21 Jan Executive Job Search Top Mistake #2 of 6 – Follow-Up is Missing in Action
Executive job-seekers, in the spirit of helping you get a job you want even quicker, let’s hit the major mistakes head-on. On the positive side, there are so many job search tips available to you, both on my site and many others. However, sometimes, seeing yourself in the mirror of major barriers can help you more.
Executives, while you may be doing well in the departments of submitting resumes, networking, and interviewing, your skills in one of the most important aspects of the job search: “Follow Up” are abominable. Yes, most often completely missing or weak, at best.
Here are some examples of today’s state of the art of executive follow up during the job search:
- Following a one-on-one networking meeting, when you ask for names of contacts, there was no thank you e-mail or note whatsoever. That’s called “using”, not networking.
- Last night, you attended an evening network event whereby you exchanged cards with Sally and you, the job-seeker, committed to sending her your credentials and a cover letter outlining what you are looking for. That event was two weeks ago. As a strong “lead” for you, Sally has gone cold.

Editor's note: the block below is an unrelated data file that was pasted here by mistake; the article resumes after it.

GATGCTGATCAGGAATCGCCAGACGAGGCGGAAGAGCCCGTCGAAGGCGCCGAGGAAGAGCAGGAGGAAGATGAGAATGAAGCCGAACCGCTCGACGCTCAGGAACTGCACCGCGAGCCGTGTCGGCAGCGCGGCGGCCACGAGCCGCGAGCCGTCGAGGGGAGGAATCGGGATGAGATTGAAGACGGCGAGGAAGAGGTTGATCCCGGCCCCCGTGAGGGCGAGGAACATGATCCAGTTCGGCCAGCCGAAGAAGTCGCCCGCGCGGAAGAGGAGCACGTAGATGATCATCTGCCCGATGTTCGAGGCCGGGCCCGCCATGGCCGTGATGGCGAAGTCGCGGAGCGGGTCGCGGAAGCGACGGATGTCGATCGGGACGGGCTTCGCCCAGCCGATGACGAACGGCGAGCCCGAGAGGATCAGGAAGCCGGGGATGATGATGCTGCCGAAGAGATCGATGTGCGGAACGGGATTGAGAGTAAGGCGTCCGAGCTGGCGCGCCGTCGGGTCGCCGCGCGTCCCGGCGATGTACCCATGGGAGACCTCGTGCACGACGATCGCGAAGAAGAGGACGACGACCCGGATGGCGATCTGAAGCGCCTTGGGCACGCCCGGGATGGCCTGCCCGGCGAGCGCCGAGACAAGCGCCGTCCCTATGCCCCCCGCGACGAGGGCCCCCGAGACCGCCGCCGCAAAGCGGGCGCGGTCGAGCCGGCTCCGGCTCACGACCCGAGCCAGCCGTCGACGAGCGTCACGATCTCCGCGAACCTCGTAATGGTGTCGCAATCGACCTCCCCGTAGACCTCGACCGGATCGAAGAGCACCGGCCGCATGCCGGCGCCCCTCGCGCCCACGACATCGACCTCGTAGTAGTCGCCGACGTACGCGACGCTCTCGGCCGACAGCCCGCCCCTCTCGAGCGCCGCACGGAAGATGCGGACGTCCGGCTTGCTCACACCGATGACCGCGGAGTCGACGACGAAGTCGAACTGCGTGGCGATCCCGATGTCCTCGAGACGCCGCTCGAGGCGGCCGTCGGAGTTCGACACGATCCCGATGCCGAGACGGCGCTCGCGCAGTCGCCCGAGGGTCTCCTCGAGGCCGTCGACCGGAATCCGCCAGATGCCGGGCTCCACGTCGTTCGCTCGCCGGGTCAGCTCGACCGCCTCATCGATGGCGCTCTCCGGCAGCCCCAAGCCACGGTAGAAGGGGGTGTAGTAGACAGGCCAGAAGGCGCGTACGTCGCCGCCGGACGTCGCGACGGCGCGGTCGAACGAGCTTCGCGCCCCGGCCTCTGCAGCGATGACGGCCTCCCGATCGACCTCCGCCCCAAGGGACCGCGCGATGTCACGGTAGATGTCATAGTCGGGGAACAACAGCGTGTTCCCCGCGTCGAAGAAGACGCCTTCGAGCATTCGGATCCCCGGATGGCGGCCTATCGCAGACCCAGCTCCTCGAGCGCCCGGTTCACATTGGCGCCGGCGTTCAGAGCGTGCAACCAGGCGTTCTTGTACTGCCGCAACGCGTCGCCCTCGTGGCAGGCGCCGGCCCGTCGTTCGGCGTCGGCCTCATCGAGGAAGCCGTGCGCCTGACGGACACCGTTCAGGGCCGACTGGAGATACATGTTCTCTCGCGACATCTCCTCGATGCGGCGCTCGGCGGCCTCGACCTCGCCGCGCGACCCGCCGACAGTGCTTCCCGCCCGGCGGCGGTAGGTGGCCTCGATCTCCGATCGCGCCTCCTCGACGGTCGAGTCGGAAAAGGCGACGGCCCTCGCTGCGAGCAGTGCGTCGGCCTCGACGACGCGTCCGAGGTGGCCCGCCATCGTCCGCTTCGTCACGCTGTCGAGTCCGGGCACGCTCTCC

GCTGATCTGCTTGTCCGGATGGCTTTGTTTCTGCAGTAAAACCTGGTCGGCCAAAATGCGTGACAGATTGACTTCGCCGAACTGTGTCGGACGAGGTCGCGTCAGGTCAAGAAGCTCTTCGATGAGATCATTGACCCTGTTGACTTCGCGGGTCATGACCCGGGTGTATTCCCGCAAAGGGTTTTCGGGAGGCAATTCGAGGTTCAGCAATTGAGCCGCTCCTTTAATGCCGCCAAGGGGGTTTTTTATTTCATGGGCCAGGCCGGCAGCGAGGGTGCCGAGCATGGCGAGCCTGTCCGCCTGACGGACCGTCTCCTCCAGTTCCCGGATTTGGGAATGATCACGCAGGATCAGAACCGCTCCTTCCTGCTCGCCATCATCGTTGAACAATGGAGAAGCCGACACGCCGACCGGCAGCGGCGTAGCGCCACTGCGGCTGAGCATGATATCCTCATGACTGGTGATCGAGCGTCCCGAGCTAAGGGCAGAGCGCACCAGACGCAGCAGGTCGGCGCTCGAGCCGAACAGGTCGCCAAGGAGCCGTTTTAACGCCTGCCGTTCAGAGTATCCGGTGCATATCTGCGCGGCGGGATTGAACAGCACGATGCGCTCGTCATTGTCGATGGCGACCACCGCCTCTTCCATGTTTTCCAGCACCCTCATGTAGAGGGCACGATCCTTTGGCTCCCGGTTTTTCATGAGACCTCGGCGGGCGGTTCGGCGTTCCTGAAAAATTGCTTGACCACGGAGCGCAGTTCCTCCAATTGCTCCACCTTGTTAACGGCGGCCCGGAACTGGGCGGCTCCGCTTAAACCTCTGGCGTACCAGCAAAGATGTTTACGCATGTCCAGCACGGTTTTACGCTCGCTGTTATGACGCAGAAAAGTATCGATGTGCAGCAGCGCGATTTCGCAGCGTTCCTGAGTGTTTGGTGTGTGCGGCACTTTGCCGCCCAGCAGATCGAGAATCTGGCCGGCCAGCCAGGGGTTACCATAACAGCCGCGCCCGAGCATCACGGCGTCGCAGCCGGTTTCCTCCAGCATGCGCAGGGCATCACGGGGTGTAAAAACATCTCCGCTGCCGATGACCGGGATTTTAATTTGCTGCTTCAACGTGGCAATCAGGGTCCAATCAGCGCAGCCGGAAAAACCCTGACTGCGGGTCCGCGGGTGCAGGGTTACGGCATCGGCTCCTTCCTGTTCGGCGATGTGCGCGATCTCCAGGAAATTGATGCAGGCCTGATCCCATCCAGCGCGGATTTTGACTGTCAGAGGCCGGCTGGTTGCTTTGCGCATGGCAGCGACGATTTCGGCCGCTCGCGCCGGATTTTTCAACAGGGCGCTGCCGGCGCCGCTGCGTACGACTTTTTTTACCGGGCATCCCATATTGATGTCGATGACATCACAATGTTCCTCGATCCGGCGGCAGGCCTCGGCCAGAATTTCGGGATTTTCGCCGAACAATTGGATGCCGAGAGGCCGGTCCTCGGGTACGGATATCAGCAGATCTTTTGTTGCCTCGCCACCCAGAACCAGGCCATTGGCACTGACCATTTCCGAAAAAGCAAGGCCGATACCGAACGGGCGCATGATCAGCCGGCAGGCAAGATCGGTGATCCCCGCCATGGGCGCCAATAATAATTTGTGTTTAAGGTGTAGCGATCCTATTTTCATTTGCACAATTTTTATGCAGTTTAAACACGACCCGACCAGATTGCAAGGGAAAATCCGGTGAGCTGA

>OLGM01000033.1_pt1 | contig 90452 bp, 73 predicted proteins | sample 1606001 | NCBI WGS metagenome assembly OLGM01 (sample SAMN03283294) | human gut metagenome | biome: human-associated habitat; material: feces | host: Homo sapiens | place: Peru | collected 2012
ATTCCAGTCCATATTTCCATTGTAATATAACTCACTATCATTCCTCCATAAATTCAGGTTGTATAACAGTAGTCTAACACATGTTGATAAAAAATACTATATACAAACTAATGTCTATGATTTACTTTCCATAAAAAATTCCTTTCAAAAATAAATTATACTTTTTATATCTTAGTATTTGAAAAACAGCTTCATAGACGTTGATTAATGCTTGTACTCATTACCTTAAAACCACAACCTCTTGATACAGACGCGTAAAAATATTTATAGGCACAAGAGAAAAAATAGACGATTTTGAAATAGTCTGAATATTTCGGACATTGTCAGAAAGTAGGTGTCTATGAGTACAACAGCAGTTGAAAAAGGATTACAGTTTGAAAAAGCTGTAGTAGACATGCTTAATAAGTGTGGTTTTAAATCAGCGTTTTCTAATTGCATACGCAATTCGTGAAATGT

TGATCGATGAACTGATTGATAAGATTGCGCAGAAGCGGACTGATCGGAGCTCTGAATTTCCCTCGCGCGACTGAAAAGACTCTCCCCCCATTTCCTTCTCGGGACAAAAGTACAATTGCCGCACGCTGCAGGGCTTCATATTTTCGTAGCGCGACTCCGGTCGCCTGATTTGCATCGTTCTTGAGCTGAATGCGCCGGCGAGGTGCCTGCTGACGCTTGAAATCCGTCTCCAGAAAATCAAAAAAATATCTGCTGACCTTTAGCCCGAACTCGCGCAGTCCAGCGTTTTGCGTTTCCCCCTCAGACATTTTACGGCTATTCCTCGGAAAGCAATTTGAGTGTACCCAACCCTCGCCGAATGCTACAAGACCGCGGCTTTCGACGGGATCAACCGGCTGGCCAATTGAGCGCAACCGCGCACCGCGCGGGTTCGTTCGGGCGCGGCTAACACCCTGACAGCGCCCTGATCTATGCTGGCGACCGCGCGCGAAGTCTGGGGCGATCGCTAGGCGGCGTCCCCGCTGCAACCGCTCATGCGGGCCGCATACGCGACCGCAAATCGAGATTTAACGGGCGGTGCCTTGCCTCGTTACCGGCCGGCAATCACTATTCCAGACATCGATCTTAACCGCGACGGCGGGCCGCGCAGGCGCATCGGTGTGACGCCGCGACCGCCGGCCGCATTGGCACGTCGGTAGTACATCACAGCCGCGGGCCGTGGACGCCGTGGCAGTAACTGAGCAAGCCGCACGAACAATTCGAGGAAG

- After Frank helped you secure an interview, Frank never heard how the interview went. Months later, Frank spoke to his contact at the interviewing company and he learned you were hired. Bad form.
There are so many more examples, but more helpful might be to share the three main actions you must assure you complete every day during your job search and months following:
- Daily Follow Up. First thing on your list of actions for your job search. Think about who helped you the day before and thank them. Regardless if it was an introduction to another person, a lead for a position posting, or just an idea. Send them a thank you. Then, put a meeting in your calendar for one month from today and three months from today. Give them an update and thank them.
- Major Milestone Follow Up. Did you have an interview today? Phone discussion with an HR person? Informational meeting or encouraging note from a job prospect? Then stop, and follow up with every person who helped you with that particular opportunity, all the way back to someone who introduced you to someone, no matter how remote. Thank them and commit to letting them know how the next step goes, too.
- Hired! Depending on the level of support, it is very appropriate to send a plant, flowers, gift certificate, gift basket or something to show a significant level of appreciation. Naturally, the gift value should be commensurate with the size of the position and level of support they gave you.
Executives, Cut the Crap, Get a Job! You need to have much better form along your executive job search journey. Be gracious, offer help back to them and stay in touch for years ahead to build genuine, two-way relationships. Good luck!